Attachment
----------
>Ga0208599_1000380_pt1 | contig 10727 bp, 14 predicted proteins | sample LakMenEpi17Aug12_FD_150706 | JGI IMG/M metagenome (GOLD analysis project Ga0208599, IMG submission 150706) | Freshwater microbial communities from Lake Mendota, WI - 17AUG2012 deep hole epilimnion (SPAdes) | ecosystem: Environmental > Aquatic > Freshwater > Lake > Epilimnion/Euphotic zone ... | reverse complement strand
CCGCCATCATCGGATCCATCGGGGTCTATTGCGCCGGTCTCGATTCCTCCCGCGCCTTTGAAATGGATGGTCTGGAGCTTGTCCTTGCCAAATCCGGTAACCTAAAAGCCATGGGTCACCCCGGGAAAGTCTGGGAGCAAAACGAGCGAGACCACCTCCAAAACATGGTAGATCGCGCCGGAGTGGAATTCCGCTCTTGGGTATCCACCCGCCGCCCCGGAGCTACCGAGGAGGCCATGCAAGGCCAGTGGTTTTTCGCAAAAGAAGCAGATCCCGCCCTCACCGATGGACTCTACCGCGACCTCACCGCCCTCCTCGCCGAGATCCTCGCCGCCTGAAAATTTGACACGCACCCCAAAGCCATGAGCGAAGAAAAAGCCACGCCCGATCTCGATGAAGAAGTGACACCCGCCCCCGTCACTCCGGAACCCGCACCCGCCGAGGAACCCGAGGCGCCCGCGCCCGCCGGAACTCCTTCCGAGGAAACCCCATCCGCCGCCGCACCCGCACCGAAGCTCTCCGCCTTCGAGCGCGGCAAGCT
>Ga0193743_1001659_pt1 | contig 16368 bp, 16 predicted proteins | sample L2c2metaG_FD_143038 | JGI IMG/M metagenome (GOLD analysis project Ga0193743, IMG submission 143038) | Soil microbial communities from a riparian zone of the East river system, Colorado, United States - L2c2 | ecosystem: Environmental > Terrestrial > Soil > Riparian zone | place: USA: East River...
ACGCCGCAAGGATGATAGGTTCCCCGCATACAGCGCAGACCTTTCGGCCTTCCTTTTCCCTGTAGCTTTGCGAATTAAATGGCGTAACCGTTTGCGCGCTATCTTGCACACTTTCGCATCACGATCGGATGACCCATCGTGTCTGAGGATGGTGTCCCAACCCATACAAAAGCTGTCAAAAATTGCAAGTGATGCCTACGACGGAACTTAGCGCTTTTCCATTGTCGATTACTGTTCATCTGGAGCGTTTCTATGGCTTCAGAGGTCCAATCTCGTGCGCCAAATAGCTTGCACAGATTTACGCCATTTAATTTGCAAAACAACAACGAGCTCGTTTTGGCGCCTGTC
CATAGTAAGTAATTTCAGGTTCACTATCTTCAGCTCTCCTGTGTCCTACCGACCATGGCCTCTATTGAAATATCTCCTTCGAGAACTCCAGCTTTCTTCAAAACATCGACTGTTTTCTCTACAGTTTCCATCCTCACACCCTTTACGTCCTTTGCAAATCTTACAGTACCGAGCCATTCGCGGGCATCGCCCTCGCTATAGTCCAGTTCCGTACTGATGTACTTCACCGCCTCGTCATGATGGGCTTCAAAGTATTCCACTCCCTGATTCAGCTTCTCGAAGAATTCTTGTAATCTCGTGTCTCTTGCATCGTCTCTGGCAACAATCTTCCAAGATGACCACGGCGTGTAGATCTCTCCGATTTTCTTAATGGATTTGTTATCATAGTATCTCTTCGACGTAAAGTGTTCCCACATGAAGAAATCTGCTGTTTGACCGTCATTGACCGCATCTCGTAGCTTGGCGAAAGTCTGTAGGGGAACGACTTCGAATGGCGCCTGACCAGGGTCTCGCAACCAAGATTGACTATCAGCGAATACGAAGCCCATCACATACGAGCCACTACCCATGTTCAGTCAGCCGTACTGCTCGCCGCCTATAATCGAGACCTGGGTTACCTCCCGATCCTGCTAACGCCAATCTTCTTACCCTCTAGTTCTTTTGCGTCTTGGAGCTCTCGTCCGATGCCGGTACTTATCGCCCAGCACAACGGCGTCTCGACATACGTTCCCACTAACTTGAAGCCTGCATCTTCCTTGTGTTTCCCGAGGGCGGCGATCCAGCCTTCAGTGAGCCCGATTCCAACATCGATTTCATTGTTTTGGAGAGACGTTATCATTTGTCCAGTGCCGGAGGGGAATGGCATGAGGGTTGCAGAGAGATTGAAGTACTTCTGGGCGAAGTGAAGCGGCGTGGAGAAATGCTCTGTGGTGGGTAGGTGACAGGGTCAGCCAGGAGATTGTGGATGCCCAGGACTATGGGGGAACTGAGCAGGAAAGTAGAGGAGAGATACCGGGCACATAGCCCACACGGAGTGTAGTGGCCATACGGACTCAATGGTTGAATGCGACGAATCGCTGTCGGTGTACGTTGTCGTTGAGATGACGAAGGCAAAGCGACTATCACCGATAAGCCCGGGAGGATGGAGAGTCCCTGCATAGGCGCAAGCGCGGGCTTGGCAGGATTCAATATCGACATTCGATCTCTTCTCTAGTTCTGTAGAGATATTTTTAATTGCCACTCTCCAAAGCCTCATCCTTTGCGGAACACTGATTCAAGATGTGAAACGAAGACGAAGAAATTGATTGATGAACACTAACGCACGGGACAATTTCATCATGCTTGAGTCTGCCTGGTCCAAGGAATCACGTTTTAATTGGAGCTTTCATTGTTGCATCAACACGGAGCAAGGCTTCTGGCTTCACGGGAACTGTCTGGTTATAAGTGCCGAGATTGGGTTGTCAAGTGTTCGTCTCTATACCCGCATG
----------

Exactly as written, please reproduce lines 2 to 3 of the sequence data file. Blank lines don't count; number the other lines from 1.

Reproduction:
CCGCCATCATCGGATCCATCGGGGTCTATTGCGCCGGTCTCGATTCCTCCCGCGCCTTTGAAATGGATGGTCTGGAGCTTGTCCTTGCCAAATCCGGTAACCTAAAAGCCATGGGTCACCCCGGGAAAGTCTGGGAGCAAAACGAGCGAGACCACCTCCAAAACATGGTAGATCGCGCCGGAGTGGAATTCCGCTCTTGGGTATCCACCCGCCGCCCCGGAGCTACCGAGGAGGCCATGCAAGGCCAGTGGTTTTTCGCAAAAGAAGCAGATCCCGCCCTCACCGATGGACTCTACCGCGACCTCACCGCCCTCCTCGCCGAGATCCTCGCCGCCTGAAAATTTGACACGCACCCCAAAGCCATGAGCGAAGAAAAAGCCACGCCCGATCTCGATGAAGAAGTGACACCCGCCCCCGTCACTCCGGAACCCGCACCCGCCGAGGAACCCGAGGCGCCCGCGCCCGCCGGAACTCCTTCCGAGGAAACCCCATCCGCCGCCGCACCCGCACCGAAGCTCTCCGCCTTCGAGCGCGGCAAGCT
>Ga0193743_1001659_pt1 | contig 16368 bp, 16 predicted proteins | sample L2c2metaG_FD_143038 | JGI IMG/M metagenome (GOLD analysis project Ga0193743, IMG submission 143038) | Soil microbial communities from a riparian zone of the East river system, Colorado, United States - L2c2 | ecosystem: Environmental > Terrestrial > Soil > Riparian zone | place: USA: East River...